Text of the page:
My favorite thing about Out of Africa was the Tiger Splash show.  Supposedly they are one of only two zoos in the world to do this (the other being Australia Zoo in Beerwah, Queensland).  There’s no training or schedule involved; basically, they let one of their full-grown tigers into a large pen with several zoo employees and they just play for half an hour.  The toys were mostly trash bags & shredded inflatable pool toys stuffed full of balloons.  That day’s tiger, a 340-pound white one named Chalet, had all of her claws so every time she tackled one of her toys all the balloons would pop.  The splash part of the show came into play when they held the toys out over the small pool in the middle of the pen, sending Chalet flying through the air and into the water.  I was surprised how similar the games were to ones you’d play with a house cat.  At one point an employee pulled out a long rope with a large ring on the end of it and started running around the pool trailing it.  His goal was to make it around two or three times, he almost made it before Chalet caught the ring, and that was it for him.  She didn’t budge during the tug-of-war that followed, even with two guys pulling on the rope and a woman trying to push her forward.  Chalet was very good-natured and the employees weren’t afraid of her at all, playfully pulling her tail and messing with her.  After the show everyone had the opportunity to go up and feed her ($5) through the fence with tongs.


Given the zoo’s emphasis on tigers & lions, it was funny that the very first animal I saw was a housecat. 🙂


Destination: Phoenix Zoo


Arriving at the zoo just after opening, I expected to spend a few hours, maybe get lunch and go to the botanical garden next door.  I ended up not leaving until closing time.  General Admission is $20, but I went with the $28 Value Ticket which includes the safari train ($5), stingray bay ($3), and 4D theater ($5).  The $36 Total Experience also gets you onto the carousel ($3) and a camel ride ($6).  Any of the added experiences can also be paid for separately.


The zoo is arranged with a savanna/desert section on one side and a tropical section on the other.  Going straight in from the entrance brings you to the African savanna exhibit, which contains several species all mingling together.  One of the giraffes seemed to have a crush on a common eland, he was following her around the whole time I watched them, while she smacked his legs with her horns.  From there you can turn left to continue with the savanna or right to head for the tropics.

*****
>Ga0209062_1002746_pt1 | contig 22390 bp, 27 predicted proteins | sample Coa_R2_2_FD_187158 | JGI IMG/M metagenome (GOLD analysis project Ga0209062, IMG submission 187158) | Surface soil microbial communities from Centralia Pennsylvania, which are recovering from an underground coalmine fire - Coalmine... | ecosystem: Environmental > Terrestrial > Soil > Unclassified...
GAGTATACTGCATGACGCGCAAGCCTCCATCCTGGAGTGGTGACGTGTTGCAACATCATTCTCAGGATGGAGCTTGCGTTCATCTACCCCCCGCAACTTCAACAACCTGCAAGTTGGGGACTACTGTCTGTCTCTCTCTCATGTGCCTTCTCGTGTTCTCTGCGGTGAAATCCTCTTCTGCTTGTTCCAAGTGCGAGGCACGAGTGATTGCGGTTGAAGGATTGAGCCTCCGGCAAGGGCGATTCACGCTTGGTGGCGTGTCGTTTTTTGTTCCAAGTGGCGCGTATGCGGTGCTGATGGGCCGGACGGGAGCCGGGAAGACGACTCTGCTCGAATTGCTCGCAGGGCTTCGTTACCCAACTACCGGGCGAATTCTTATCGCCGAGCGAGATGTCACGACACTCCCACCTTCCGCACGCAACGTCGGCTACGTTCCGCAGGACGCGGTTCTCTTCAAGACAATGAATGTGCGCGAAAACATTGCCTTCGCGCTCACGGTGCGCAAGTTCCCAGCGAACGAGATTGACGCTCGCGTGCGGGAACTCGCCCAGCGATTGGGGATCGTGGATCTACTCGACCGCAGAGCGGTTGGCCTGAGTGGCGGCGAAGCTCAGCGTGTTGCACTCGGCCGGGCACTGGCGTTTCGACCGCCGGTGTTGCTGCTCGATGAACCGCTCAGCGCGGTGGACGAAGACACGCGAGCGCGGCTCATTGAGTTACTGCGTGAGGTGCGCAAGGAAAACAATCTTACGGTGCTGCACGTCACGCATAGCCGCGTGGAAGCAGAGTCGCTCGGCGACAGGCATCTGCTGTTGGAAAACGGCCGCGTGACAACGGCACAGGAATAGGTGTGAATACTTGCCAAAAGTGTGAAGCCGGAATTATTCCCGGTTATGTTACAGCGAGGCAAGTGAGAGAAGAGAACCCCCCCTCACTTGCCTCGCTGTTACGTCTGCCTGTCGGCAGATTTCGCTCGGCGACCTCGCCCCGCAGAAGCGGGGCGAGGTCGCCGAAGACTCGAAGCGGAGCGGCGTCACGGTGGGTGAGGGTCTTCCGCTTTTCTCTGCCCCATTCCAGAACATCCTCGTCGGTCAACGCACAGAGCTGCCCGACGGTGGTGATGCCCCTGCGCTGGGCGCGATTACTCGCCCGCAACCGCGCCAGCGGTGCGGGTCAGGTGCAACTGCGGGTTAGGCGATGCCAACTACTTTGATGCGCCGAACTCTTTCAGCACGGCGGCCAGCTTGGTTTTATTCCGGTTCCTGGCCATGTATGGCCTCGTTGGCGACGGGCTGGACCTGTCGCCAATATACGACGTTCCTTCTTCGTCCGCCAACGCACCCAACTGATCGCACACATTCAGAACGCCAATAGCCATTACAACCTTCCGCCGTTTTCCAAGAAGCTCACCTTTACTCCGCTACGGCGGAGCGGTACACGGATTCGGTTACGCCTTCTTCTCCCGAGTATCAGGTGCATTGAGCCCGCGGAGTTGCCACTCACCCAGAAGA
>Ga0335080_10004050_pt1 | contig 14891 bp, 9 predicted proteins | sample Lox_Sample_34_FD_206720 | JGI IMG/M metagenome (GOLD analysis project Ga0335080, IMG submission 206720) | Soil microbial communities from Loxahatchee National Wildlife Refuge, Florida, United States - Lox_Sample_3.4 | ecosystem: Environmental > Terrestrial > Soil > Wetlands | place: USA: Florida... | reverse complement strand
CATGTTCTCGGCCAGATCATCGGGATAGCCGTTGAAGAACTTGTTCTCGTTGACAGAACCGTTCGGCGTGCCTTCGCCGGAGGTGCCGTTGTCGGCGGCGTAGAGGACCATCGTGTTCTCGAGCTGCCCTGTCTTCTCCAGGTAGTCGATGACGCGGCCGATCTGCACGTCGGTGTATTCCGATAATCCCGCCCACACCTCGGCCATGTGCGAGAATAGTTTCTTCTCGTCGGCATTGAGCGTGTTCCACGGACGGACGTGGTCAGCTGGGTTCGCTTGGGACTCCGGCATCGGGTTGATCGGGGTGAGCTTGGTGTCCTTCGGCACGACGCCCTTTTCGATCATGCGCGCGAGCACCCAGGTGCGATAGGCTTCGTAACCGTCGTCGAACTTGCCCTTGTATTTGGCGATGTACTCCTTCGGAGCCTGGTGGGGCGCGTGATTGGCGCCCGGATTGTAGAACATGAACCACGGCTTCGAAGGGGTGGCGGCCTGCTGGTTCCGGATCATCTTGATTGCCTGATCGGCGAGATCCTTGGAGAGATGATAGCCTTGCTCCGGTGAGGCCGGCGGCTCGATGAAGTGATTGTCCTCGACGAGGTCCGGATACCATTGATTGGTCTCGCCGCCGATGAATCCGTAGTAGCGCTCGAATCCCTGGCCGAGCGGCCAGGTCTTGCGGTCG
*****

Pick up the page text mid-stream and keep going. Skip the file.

The desert section has an exhibit of Arabian oryx and large display on the zoo’s efforts to rescue them from extinction.  Oryx are beautiful animals that were hunted down to just 10 individuals.  The Phoenix Zoo’s breeding program has been successful enough to release 300 animals back into the wild, in a sanctuary in Oman.  For some reason they keep the Sumatran tiger over here as well, but they’re building him a big new exhibit in the tropical section.  There are other big cats, a massive rhino, monkeys, a giraffe feeding station ($5), and plenty of other African animals.



Just off the main trail is the Arizona Trail, with displays of animals native to the area.  In the aviary I noticed a vulture sitting in a tree right above the prairie dogs.  I couldn’t help but wonder if he was contemplating eating one of them.  The Arizona section had more than it’s share of reptiles and nasty bugs.  There’s only so many sleeping lizards and coiled up snakes I can look at so I didn’t spend a lot of time in those buildings.  I always feel bad for them because they’re usually in such tiny boxes.  You’d think even a tarantula would notice that it really doesn’t have anywhere to go.



The centerpiece of the tropical section is a large lake with three islands where the lemurs and gibbons live, along with a menagerie of birds.  No doubt some were captive, but quite a few were obviously wild.  I saw one woman sit down with a bag of popcorn and immediately had two Canada geese trying to get it away from her.  On the Forest of Uco, the South American section, I watched an Andean bear trying to get comfortable on an extremely uncomfortable looking tree.  He had a nice hammock and plenty of other places to sleep, I have no idea why he wanted to be on that branch.  This was also the section with the most stunningly beautiful birds.  Parrots, flamingos, toucans, hornbills, numerous colorful doves, all just steps apart.  I stodd for a while watching the two juvenile orangutans play in their large habitat.  One of them kept running around with a sheet over his head, falling off of walls while bothering his friend.  The other half of the habitat holds the adult orangs and their 4-month-old baby.  He stayed at the top of a tower hidden by his mother, but the male one came down and sat by the window picking his nose.